• Have students compare two or more of Ozeri’s photographs to explore various aspects of community. For example, have students observe the Photograph Sunrise, Sde Boker, Waiting for Seven Jews, and Summer Camp. Discuss:
    • What do these photographs have to do with community?
    • What do they say about the role of “place” in a community?
    • How important do you think the places where we gather for community and prayer are?
  • Or have students view the Photograph Headstone and the Photograph Beit Ha-Hayim. Discuss:
    • How do these photographs relate to each other?
    • What do they suggest about responsibilities toward both the living and the dead in our communities?
  • Show students the Photographs Shochet and Scribe. Discuss the role the individuals in these photographs play in a Jewish community. Then have students interview and photograph individuals who contribute (at all levels) to their own community—firefighters, janitors, rabbis, local politicians, educators, postal workers, crossing guards, etc.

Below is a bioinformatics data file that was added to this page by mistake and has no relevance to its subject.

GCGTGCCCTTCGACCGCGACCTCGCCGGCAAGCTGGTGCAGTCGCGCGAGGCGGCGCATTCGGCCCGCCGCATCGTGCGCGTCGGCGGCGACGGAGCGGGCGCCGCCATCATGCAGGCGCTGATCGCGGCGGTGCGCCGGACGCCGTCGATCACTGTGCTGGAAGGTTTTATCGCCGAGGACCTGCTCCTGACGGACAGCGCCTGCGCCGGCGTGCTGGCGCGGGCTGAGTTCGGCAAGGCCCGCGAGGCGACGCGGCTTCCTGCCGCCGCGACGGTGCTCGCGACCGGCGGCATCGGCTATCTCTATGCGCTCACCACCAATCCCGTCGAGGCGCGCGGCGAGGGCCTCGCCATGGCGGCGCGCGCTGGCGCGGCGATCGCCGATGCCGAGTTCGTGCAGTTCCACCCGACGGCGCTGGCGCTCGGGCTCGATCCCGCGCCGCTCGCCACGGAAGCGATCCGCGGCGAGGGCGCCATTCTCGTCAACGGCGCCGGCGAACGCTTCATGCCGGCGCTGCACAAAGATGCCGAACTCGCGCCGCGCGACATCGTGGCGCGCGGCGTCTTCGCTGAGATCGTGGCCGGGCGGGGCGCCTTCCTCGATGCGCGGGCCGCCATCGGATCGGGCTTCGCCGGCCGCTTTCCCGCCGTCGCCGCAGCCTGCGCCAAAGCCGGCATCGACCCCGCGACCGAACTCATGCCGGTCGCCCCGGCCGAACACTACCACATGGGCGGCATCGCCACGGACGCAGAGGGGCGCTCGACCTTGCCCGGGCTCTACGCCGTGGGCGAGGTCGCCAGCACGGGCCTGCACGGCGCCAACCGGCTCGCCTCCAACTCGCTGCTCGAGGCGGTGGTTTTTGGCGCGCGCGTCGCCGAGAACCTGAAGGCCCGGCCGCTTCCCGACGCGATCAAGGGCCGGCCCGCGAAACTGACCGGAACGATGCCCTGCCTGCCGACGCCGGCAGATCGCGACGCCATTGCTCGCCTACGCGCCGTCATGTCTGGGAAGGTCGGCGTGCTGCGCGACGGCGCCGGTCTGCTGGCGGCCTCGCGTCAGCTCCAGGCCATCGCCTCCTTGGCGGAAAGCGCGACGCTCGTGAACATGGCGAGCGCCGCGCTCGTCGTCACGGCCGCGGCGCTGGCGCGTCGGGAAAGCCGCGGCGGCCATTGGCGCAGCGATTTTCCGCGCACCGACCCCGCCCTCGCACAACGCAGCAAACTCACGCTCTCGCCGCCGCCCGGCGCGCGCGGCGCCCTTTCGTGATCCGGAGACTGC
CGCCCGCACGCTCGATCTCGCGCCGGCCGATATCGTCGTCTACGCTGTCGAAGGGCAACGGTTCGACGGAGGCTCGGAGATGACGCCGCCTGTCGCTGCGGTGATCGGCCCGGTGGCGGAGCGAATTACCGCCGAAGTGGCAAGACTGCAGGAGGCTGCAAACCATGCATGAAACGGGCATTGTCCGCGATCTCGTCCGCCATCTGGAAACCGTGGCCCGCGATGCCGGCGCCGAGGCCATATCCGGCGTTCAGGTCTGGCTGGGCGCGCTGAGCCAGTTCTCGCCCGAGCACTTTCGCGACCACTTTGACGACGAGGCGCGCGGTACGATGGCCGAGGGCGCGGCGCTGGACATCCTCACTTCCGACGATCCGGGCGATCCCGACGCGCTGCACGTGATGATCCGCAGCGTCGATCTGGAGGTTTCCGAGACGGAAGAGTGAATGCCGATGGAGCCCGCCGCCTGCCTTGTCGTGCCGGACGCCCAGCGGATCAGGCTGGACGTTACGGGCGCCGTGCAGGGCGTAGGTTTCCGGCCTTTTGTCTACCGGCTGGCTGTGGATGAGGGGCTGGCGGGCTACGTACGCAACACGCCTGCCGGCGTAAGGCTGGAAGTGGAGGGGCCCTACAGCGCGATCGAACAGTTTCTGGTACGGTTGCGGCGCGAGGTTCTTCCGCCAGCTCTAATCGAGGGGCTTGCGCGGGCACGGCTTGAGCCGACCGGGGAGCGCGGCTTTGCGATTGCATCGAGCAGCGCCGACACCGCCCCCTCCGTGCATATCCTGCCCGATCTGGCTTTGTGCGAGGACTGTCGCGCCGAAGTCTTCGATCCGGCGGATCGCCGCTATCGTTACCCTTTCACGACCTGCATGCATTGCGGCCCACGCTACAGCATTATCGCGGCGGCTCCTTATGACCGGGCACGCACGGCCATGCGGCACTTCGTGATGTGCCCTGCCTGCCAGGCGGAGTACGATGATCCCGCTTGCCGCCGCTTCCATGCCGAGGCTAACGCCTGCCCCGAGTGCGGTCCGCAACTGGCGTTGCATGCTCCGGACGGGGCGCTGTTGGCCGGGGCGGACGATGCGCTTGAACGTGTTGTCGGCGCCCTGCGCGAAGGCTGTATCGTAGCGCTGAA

• A community is a mosaic of individuals. There is a feeling of unity that ties a community together but also a sense of diversity that keeps a community dynamic and evolving. Have your students create a collaborative artwork that reflects the unity of your class community, as well as the diversity that exists among its members. For example, they could create an actual mosaic of painted tiles or a mural in the school.

 

 Peoplehood / World Jewish Community- Klal Yisrael (כלל ישראל)

  • Have students complete Worksheet N or explore the photograph, questions, and texts through class discussion.